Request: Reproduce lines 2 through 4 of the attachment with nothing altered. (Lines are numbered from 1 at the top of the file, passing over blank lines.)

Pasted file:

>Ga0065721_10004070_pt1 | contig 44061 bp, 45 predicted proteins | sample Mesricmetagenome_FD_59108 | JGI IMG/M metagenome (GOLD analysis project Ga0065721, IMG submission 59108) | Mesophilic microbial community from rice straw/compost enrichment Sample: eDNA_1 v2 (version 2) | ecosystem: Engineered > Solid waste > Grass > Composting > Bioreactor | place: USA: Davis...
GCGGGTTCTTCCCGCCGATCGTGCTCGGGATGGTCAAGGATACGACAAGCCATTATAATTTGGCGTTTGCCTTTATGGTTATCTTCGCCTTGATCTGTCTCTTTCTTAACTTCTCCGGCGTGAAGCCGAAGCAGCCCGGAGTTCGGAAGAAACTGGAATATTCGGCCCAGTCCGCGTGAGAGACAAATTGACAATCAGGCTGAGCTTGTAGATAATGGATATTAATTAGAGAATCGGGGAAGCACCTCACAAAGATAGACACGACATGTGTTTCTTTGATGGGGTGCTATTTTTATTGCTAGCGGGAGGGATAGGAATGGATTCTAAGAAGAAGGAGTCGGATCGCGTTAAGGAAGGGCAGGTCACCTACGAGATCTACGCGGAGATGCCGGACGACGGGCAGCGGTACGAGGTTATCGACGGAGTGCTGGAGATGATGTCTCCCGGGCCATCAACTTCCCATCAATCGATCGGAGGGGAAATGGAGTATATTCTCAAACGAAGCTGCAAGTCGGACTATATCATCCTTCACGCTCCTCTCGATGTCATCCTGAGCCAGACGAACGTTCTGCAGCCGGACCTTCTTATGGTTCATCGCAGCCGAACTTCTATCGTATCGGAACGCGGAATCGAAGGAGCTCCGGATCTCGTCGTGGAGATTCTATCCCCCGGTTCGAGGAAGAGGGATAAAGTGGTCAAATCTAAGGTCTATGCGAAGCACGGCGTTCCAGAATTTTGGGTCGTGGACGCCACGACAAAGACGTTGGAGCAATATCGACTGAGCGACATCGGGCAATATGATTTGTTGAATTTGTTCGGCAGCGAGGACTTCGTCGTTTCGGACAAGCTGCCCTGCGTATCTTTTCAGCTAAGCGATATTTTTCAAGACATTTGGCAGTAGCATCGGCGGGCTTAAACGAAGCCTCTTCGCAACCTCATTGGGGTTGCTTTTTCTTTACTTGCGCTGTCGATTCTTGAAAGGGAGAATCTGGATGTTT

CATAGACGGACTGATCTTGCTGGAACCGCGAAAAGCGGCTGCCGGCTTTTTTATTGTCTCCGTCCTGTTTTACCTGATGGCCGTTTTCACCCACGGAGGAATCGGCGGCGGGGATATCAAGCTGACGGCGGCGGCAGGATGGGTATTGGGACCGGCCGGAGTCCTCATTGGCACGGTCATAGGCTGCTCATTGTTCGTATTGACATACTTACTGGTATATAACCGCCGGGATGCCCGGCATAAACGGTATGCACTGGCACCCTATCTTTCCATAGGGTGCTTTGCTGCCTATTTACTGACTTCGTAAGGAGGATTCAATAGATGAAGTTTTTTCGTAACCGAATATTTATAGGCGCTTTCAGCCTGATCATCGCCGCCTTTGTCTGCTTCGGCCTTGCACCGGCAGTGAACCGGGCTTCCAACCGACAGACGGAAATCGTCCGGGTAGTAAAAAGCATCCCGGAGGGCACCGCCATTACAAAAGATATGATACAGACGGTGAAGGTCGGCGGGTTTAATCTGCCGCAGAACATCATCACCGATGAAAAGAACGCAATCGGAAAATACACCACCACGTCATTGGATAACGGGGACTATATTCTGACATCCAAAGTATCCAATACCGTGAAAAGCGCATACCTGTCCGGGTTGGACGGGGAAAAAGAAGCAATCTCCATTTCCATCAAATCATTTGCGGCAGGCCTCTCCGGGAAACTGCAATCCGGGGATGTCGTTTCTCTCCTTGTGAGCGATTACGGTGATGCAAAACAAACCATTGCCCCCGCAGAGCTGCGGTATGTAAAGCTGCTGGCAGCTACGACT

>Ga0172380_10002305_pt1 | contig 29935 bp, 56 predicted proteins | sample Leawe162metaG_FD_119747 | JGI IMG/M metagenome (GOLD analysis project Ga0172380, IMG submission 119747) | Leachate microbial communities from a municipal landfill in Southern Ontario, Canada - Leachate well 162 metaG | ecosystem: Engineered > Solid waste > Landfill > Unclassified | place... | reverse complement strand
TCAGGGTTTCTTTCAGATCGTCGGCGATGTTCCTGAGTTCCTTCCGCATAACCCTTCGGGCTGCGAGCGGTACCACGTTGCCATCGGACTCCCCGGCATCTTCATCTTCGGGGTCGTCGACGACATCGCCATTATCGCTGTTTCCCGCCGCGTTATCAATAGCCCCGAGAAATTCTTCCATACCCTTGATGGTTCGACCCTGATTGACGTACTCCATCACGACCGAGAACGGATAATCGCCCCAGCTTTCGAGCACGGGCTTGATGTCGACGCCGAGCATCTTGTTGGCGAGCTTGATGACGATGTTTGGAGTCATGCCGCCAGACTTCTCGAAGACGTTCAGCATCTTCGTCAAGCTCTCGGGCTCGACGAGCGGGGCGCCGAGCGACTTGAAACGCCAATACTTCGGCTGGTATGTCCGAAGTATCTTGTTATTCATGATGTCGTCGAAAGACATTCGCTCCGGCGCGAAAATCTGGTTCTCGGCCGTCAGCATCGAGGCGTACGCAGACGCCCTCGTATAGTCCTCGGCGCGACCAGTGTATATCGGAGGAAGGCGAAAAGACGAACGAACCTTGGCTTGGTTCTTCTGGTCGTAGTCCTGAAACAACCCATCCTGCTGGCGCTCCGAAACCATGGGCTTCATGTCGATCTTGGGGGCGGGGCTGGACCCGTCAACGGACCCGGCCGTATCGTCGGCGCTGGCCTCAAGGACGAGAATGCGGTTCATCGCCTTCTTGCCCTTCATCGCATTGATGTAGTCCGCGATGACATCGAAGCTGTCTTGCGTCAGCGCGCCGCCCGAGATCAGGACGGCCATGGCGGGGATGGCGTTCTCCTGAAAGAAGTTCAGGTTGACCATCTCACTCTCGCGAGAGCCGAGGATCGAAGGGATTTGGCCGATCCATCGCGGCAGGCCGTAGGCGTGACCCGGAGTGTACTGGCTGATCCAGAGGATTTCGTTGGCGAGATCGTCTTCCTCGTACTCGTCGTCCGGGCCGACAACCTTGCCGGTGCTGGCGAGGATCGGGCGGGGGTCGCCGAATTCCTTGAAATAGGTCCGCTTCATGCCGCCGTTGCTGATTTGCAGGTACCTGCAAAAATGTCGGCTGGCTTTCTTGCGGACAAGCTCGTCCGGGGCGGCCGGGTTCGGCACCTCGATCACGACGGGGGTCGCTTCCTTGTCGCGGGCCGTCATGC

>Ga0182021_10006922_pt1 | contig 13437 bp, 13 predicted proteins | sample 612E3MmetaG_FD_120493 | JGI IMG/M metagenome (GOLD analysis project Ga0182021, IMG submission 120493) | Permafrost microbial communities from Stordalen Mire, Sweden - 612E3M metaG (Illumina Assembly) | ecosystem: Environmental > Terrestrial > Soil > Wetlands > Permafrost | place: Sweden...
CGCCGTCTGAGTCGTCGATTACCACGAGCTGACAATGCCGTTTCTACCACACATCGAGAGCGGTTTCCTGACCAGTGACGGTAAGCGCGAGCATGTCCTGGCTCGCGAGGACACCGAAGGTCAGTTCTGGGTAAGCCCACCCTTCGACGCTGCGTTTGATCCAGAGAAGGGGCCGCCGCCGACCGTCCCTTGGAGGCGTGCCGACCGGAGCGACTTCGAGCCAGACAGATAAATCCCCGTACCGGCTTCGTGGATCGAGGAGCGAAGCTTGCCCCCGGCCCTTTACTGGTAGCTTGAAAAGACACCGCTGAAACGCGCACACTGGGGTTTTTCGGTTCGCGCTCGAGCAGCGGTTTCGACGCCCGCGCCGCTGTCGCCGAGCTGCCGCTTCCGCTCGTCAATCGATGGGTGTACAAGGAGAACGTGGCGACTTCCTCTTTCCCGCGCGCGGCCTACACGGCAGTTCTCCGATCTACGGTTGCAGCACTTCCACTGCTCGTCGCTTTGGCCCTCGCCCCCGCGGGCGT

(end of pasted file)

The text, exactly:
GCGGGTTCTTCCCGCCGATCGTGCTCGGGATGGTCAAGGATACGACAAGCCATTATAATTTGGCGTTTGCCTTTATGGTTATCTTCGCCTTGATCTGTCTCTTTCTTAACTTCTCCGGCGTGAAGCCGAAGCAGCCCGGAGTTCGGAAGAAACTGGAATATTCGGCCCAGTCCGCGTGAGAGACAAATTGACAATCAGGCTGAGCTTGTAGATAATGGATATTAATTAGAGAATCGGGGAAGCACCTCACAAAGATAGACACGACATGTGTTTCTTTGATGGGGTGCTATTTTTATTGCTAGCGGGAGGGATAGGAATGGATTCTAAGAAGAAGGAGTCGGATCGCGTTAAGGAAGGGCAGGTCACCTACGAGATCTACGCGGAGATGCCGGACGACGGGCAGCGGTACGAGGTTATCGACGGAGTGCTGGAGATGATGTCTCCCGGGCCATCAACTTCCCATCAATCGATCGGAGGGGAAATGGAGTATATTCTCAAACGAAGCTGCAAGTCGGACTATATCATCCTTCACGCTCCTCTCGATGTCATCCTGAGCCAGACGAACGTTCTGCAGCCGGACCTTCTTATGGTTCATCGCAGCCGAACTTCTATCGTATCGGAACGCGGAATCGAAGGAGCTCCGGATCTCGTCGTGGAGATTCTATCCCCCGGTTCGAGGAAGAGGGATAAAGTGGTCAAATCTAAGGTCTATGCGAAGCACGGCGTTCCAGAATTTTGGGTCGTGGACGCCACGACAAAGACGTTGGAGCAATATCGACTGAGCGACATCGGGCAATATGATTTGTTGAATTTGTTCGGCAGCGAGGACTTCGTCGTTTCGGACAAGCTGCCCTGCGTATCTTTTCAGCTAAGCGATATTTTTCAAGACATTTGGCAGTAGCATCGGCGGGCTTAAACGAAGCCTCTTCGCAACCTCATTGGGGTTGCTTTTTCTTTACTTGCGCTGTCGATTCTTGAAAGGGAGAATCTGGATGTTT

CATAGACGGACTGATCTTGCTGGAACCGCGAAAAGCGGCTGCCGGCTTTTTTATTGTCTCCGTCCTGTTTTACCTGATGGCCGTTTTCACCCACGGAGGAATCGGCGGCGGGGATATCAAGCTGACGGCGGCGGCAGGATGGGTATTGGGACCGGCCGGAGTCCTCATTGGCACGGTCATAGGCTGCTCATTGTTCGTATTGACATACTTACTGGTATATAACCGCCGGGATGCCCGGCATAAACGGTATGCACTGGCACCCTATCTTTCCATAGGGTGCTTTGCTGCCTATTTACTGACTTCGTAAGGAGGATTCAATAGATGAAGTTTTTTCGTAACCGAATATTTATAGGCGCTTTCAGCCTGATCATCGCCGCCTTTGTCTGCTTCGGCCTTGCACCGGCAGTGAACCGGGCTTCCAACCGACAGACGGAAATCGTCCGGGTAGTAAAAAGCATCCCGGAGGGCACCGCCATTACAAAAGATATGATACAGACGGTGAAGGTCGGCGGGTTTAATCTGCCGCAGAACATCATCACCGATGAAAAGAACGCAATCGGAAAATACACCACCACGTCATTGGATAACGGGGACTATATTCTGACATCCAAAGTATCCAATACCGTGAAAAGCGCATACCTGTCCGGGTTGGACGGGGAAAAAGAAGCAATCTCCATTTCCATCAAATCATTTGCGGCAGGCCTCTCCGGGAAACTGCAATCCGGGGATGTCGTTTCTCTCCTTGTGAGCGATTACGGTGATGCAAAACAAACCATTGCCCCCGCAGAGCTGCGGTATGTAAAGCTGCTGGCAGCTACGACT

>Ga0172380_10002305_pt1 | contig 29935 bp, 56 predicted proteins | sample Leawe162metaG_FD_119747 | JGI IMG/M metagenome (GOLD analysis project Ga0172380, IMG submission 119747) | Leachate microbial communities from a municipal landfill in Southern Ontario, Canada - Leachate well 162 metaG | ecosystem: Engineered > Solid waste > Landfill > Unclassified | place... | reverse complement strand